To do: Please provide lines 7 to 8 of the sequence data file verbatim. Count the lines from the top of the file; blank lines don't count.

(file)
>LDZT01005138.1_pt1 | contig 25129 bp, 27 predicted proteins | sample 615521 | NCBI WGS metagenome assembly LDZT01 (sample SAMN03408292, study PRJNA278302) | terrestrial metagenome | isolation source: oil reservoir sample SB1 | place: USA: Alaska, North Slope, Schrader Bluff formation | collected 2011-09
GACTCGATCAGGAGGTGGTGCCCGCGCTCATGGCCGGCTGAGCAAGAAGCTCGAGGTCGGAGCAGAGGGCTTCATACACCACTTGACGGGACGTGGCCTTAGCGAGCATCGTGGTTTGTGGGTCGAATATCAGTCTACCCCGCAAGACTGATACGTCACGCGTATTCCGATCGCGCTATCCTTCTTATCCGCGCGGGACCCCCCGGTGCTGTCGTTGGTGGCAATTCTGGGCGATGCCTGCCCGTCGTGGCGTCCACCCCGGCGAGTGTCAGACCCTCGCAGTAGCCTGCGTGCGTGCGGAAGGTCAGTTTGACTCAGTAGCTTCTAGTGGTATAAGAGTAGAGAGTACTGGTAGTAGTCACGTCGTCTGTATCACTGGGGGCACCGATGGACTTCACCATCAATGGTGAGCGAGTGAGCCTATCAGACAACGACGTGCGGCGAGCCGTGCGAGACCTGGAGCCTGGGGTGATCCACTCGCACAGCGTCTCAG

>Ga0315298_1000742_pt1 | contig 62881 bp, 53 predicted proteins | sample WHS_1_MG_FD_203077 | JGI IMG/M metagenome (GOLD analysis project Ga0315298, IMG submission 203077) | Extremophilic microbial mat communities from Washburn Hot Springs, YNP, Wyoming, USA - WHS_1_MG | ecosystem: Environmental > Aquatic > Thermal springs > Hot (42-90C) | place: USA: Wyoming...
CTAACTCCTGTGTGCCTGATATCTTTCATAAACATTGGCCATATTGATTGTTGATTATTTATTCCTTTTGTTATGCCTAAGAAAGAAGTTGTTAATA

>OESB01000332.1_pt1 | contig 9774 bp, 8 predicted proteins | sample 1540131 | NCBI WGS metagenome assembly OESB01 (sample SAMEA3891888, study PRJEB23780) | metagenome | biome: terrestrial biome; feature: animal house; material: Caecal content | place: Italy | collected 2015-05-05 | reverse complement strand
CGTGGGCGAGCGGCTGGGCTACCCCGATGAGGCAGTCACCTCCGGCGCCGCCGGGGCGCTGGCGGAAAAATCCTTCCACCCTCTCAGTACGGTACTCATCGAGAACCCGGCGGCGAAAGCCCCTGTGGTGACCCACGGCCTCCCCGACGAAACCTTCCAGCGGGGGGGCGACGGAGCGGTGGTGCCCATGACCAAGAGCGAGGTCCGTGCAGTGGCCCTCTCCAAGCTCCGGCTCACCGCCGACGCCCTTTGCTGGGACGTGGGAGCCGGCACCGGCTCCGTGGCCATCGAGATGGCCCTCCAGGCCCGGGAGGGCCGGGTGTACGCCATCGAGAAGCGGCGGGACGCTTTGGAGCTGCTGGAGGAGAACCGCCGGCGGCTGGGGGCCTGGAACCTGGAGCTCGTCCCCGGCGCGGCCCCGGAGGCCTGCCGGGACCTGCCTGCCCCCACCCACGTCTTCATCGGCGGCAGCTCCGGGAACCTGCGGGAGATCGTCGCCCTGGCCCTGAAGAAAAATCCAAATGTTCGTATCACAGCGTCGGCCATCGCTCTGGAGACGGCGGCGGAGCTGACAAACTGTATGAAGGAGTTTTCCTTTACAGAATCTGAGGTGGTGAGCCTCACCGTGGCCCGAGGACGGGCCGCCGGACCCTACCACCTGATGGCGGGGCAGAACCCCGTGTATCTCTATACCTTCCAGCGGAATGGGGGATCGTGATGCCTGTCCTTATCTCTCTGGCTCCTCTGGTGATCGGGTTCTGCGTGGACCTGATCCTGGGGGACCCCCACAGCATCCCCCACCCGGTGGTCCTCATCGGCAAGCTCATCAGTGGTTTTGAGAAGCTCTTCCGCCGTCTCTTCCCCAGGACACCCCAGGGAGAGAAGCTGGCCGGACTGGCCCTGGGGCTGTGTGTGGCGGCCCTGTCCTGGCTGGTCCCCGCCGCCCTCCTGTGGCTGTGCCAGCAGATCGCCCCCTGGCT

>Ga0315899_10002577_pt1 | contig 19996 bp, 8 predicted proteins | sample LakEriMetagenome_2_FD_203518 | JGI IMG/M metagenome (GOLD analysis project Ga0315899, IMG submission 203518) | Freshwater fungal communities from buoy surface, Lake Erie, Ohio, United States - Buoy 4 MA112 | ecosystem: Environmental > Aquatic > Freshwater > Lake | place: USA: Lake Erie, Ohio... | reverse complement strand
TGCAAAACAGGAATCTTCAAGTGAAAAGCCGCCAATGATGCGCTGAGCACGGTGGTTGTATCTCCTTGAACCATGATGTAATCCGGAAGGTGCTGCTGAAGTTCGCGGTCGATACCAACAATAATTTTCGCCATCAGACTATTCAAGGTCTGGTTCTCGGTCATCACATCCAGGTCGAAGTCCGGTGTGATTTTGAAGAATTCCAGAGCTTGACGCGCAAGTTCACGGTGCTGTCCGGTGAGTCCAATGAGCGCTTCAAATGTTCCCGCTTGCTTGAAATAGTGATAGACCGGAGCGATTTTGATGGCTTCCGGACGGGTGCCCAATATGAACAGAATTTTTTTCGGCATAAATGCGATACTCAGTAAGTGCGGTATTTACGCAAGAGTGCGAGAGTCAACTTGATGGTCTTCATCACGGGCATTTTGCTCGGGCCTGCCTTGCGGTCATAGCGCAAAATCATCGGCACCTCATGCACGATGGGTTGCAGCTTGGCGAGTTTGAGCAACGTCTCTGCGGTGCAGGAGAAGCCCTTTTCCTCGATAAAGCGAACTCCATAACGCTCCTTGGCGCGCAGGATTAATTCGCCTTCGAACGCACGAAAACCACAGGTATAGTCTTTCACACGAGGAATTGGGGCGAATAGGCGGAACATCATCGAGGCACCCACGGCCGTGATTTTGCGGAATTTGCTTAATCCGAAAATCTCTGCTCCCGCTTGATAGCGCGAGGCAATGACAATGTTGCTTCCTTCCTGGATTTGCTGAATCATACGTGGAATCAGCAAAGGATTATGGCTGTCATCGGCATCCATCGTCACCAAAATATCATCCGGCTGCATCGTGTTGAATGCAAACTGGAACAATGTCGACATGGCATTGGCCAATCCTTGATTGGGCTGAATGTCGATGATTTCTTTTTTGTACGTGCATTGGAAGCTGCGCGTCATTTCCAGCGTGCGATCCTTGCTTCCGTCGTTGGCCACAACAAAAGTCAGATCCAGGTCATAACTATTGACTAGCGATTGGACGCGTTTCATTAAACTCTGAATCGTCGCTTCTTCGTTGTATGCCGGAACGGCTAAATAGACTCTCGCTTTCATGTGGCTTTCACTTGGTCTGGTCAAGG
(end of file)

>Ga0315899_10002577_pt1 | contig 19996 bp, 8 predicted proteins | sample LakEriMetagenome_2_FD_203518 | JGI IMG/M metagenome (GOLD analysis project Ga0315899, IMG submission 203518) | Freshwater fungal communities from buoy surface, Lake Erie, Ohio, United States - Buoy 4 MA112 | ecosystem: Environmental > Aquatic > Freshwater > Lake | place: USA: Lake Erie, Ohio... | reverse complement strand
TGCAAAACAGGAATCTTCAAGTGAAAAGCCGCCAATGATGCGCTGAGCACGGTGGTTGTATCTCCTTGAACCATGATGTAATCCGGAAGGTGCTGCTGAAGTTCGCGGTCGATACCAACAATAATTTTCGCCATCAGACTATTCAAGGTCTGGTTCTCGGTCATCACATCCAGGTCGAAGTCCGGTGTGATTTTGAAGAATTCCAGAGCTTGACGCGCAAGTTCACGGTGCTGTCCGGTGAGTCCAATGAGCGCTTCAAATGTTCCCGCTTGCTTGAAATAGTGATAGACCGGAGCGATTTTGATGGCTTCCGGACGGGTGCCCAATATGAACAGAATTTTTTTCGGCATAAATGCGATACTCAGTAAGTGCGGTATTTACGCAAGAGTGCGAGAGTCAACTTGATGGTCTTCATCACGGGCATTTTGCTCGGGCCTGCCTTGCGGTCATAGCGCAAAATCATCGGCACCTCATGCACGATGGGTTGCAGCTTGGCGAGTTTGAGCAACGTCTCTGCGGTGCAGGAGAAGCCCTTTTCCTCGATAAAGCGAACTCCATAACGCTCCTTGGCGCGCAGGATTAATTCGCCTTCGAACGCACGAAAACCACAGGTATAGTCTTTCACACGAGGAATTGGGGCGAATAGGCGGAACATCATCGAGGCACCCACGGCCGTGATTTTGCGGAATTTGCTTAATCCGAAAATCTCTGCTCCCGCTTGATAGCGCGAGGCAATGACAATGTTGCTTCCTTCCTGGATTTGCTGAATCATACGTGGAATCAGCAAAGGATTATGGCTGTCATCGGCATCCATCGTCACCAAAATATCATCCGGCTGCATCGTGTTGAATGCAAACTGGAACAATGTCGACATGGCATTGGCCAATCCTTGATTGGGCTGAATGTCGATGATTTCTTTTTTGTACGTGCATTGGAAGCTGCGCGTCATTTCCAGCGTGCGATCCTTGCTTCCGTCGTTGGCCACAACAAAAGTCAGATCCAGGTCATAACTATTGACTAGCGATTGGACGCGTTTCATTAAACTCTGAATCGTCGCTTCTTCGTTGTATGCCGGAACGGCTAAATAGACTCTCGCTTTCATGTGGCTTTCACTTGGTCTGGTCAAGG